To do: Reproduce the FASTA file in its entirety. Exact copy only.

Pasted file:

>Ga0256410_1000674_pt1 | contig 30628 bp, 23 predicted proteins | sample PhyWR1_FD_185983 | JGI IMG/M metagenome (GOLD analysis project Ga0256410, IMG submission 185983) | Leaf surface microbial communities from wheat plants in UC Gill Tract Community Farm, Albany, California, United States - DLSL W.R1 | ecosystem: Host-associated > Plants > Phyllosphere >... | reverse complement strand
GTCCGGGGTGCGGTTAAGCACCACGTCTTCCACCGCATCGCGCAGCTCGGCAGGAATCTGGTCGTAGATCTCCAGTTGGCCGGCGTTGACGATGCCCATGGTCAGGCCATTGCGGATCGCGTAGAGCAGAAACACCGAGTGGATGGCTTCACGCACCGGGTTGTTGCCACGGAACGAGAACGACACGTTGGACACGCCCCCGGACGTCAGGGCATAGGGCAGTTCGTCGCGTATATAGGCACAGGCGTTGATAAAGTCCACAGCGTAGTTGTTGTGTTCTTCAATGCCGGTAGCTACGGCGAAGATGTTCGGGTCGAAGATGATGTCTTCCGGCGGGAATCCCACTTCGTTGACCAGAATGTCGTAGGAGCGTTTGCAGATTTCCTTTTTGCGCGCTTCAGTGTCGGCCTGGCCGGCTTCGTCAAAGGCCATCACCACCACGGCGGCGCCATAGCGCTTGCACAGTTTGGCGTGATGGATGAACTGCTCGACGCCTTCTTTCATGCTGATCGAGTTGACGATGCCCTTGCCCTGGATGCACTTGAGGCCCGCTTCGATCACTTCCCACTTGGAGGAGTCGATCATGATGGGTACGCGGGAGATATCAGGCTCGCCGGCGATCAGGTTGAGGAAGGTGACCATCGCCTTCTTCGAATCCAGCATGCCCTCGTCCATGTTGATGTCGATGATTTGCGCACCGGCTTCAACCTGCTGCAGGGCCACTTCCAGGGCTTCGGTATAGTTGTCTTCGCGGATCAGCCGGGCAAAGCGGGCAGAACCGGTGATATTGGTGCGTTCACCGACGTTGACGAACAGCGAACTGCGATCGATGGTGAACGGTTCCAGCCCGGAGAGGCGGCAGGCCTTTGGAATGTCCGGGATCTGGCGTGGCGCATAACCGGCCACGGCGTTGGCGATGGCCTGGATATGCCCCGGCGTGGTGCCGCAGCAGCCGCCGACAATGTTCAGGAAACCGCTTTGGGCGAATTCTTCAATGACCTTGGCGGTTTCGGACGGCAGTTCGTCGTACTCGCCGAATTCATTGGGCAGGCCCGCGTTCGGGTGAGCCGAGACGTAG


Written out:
>Ga0256410_1000674_pt1 | contig 30628 bp, 23 predicted proteins | sample PhyWR1_FD_185983 | JGI IMG/M metagenome (GOLD analysis project Ga0256410, IMG submission 185983) | Leaf surface microbial communities from wheat plants in UC Gill Tract Community Farm, Albany, California, United States - DLSL W.R1 | ecosystem: Host-associated > Plants > Phyllosphere >... | reverse complement strand
GTCCGGGGTGCGGTTAAGCACCACGTCTTCCACCGCATCGCGCAGCTCGGCAGGAATCTGGTCGTAGATCTCCAGTTGGCCGGCGTTGACGATGCCCATGGTCAGGCCATTGCGGATCGCGTAGAGCAGAAACACCGAGTGGATGGCTTCACGCACCGGGTTGTTGCCACGGAACGAGAACGACACGTTGGACACGCCCCCGGACGTCAGGGCATAGGGCAGTTCGTCGCGTATATAGGCACAGGCGTTGATAAAGTCCACAGCGTAGTTGTTGTGTTCTTCAATGCCGGTAGCTACGGCGAAGATGTTCGGGTCGAAGATGATGTCTTCCGGCGGGAATCCCACTTCGTTGACCAGAATGTCGTAGGAGCGTTTGCAGATTTCCTTTTTGCGCGCTTCAGTGTCGGCCTGGCCGGCTTCGTCAAAGGCCATCACCACCACGGCGGCGCCATAGCGCTTGCACAGTTTGGCGTGATGGATGAACTGCTCGACGCCTTCTTTCATGCTGATCGAGTTGACGATGCCCTTGCCCTGGATGCACTTGAGGCCCGCTTCGATCACTTCCCACTTGGAGGAGTCGATCATGATGGGTACGCGGGAGATATCAGGCTCGCCGGCGATCAGGTTGAGGAAGGTGACCATCGCCTTCTTCGAATCCAGCATGCCCTCGTCCATGTTGATGTCGATGATTTGCGCACCGGCTTCAACCTGCTGCAGGGCCACTTCCAGGGCTTCGGTATAGTTGTCTTCGCGGATCAGCCGGGCAAAGCGGGCAGAACCGGTGATATTGGTGCGTTCACCGACGTTGACGAACAGCGAACTGCGATCGATGGTGAACGGTTCCAGCCCGGAGAGGCGGCAGGCCTTTGGAATGTCCGGGATCTGGCGTGGCGCATAACCGGCCACGGCGTTGGCGATGGCCTGGATATGCCCCGGCGTGGTGCCGCAGCAGCCGCCGACAATGTTCAGGAAACCGCTTTGGGCGAATTCTTCAATGACCTTGGCGGTTTCGGACGGCAGTTCGTCGTACTCGCCGAATTCATTGGGCAGGCCCGCGTTCGGGTGAGCCGAGACGTAG